Drug Delivery is Alive and Well 
Posted by Carlos on Jan 23, 2013

The announcement of the Allergan acquisition of MAP Pharmaceuticals for nearly $1 billion (and the NuPathe approval) is a good reminder of the potential value (both clinical and financial) of reformulation and drug delivery approaches to product development.

Now there no question that new pharmacologies are needed in just about all therapeutic categories. Unmet needs continue to persist in asthma, pain, oncology, and other areas. And we salute the efforts of university researchers, start up companies, and their financial backers to discover and develop new pharmacologies and new products.

However, there still is a role for taking an “old” established molecule and reformulating it in order to develop a product that is safer and/or more effective.

In fact, there will always be a need and demand for the drug delivery/reformulation approach as long as:

  • There is a need for new pharmacologies (see above)
  • There are drugs with solubility problems
  • There are drugs with half lives that are too short
  • There are drugs with half lives that are too long
  • There are drugs with other PK issues (e.g., rapid absorption, poor absorption, erratic absorption)
  • There are drugs with toxicity issues (e.g., paclitaxel)
  • There are drugs where site specific delivery makes sense (respiratory, ophthalmology, etc.)

Get the picture?

Unfortunately, there is very little press coverage around companies and technologies who are in this space. MAP may be an exception, but their coverage of late has been more about their FDA issues and not their technology.

Yet just last week, a good summary of the drug delivery deals in 2012 was published by Dan Stanton. Three items stand out from his report:

  • There continues to be an emphasis on altering oral delivery profiles in order to improve compliance. Now we know that there are many who believe this is not “innovative.” Yet the fact remains that better compliance results in better efficacy. Isn’t that the goal of the drug in the first place? Similarly, the demand for parenteral delivery technologies, including needle-free systems, remains quite strong.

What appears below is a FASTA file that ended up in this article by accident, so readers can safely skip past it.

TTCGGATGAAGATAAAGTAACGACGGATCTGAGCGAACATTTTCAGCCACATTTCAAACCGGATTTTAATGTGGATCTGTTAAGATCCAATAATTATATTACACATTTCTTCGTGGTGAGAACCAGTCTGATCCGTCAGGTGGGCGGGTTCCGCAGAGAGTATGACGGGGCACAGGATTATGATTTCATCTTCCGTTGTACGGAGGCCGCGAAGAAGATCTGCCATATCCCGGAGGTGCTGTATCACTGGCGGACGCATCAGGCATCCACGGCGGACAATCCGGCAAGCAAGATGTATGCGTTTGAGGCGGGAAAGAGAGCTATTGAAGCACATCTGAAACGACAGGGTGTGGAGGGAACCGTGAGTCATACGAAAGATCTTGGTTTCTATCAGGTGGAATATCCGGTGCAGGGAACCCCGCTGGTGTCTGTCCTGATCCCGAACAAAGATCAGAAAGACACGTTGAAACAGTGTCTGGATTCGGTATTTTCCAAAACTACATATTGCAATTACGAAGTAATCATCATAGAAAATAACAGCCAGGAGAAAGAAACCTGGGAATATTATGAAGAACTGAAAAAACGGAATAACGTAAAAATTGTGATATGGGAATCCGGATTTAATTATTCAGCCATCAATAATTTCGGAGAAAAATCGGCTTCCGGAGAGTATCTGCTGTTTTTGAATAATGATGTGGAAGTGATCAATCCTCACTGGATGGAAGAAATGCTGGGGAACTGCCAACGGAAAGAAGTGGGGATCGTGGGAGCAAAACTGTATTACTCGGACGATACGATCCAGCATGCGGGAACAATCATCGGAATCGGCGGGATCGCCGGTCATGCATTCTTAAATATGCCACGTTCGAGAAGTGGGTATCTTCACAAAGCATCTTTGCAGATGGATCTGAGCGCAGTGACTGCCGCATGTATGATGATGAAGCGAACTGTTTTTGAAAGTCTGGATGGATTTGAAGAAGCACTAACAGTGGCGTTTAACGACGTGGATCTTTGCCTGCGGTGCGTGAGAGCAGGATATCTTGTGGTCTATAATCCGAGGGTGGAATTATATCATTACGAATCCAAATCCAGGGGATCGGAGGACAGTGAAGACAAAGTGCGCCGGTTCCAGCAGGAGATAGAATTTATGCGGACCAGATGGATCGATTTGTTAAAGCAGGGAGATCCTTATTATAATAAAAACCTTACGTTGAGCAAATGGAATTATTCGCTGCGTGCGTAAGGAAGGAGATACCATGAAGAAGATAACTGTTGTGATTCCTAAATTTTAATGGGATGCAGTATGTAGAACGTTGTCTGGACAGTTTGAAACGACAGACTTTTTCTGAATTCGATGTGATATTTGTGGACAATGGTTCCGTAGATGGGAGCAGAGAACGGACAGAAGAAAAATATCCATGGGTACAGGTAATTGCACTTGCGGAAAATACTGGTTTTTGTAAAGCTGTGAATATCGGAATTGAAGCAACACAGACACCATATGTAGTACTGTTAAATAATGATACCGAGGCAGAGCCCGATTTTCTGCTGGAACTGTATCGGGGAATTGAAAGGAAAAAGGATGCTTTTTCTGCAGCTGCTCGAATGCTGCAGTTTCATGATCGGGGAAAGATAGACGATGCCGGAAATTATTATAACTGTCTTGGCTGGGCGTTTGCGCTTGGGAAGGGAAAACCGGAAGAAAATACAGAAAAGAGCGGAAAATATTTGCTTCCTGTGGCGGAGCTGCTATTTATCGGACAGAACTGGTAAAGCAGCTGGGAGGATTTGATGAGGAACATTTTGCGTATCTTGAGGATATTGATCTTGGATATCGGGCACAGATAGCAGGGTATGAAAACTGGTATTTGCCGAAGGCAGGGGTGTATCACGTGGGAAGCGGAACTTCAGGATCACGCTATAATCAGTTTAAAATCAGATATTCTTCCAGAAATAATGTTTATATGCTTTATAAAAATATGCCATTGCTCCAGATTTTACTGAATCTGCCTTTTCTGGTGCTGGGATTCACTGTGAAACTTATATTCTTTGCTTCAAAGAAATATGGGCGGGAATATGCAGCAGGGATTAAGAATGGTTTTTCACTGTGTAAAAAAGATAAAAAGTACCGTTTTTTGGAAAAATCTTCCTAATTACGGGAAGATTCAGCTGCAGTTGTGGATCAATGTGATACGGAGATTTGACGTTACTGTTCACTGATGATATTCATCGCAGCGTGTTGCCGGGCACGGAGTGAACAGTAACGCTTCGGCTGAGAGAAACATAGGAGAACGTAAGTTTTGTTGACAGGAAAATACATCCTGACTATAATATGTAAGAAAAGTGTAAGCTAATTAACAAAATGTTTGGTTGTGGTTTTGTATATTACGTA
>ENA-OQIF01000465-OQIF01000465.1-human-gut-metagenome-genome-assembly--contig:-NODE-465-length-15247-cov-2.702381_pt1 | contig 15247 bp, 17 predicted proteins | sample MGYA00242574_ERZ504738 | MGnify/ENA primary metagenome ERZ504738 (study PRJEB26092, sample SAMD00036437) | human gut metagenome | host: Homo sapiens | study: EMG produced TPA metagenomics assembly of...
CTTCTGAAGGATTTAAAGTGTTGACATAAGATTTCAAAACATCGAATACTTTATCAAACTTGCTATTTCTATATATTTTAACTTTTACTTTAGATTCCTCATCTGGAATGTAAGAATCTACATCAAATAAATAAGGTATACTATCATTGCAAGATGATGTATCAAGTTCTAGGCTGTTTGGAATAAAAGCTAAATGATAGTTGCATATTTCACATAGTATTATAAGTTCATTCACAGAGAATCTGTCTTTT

• Oncology and CNS are two of the leading therapeutic areas where drug delivery/reformulation deals are taking place. This is no surprise, given the unmet needs and lack of novel pharmacologies in both of these areas. The recently approved NuPathe patch for migraine is a great example of this. After all, when a migraine patient experiences nausea and vomiting, how are they (especially needle-phobes) supposed to swallow their migraine medicine?
  • We were pleasantly surprised by the number of Preclinical drug delivery deals in 2012. Historically, drug discovery groups were loathe to introduce a drug delivery technology early in development, preferring instead to synthesize their way out of a particular problem. However, many companies are (finally) realizing that a formulation approach could rapidly solve solubility or other issues, thereby enabling the introduction of the candidate into the clinic that much faster. Yes, the innovator will incur licensing fees and some Royalties if the candidate ever makes it. However, that can be a small price to may when the alternative is the cycling through candidates in Preclinical testing.
Drug delivery deals in 2012: We expect more in 2013

Drug delivery deals in 2012: We expect more in 2013

So 2013 will likely be another good year for drug delivery business development licensing. The conditions that spur demand for drug delivery (listed above) are not going away anytime soon.

 

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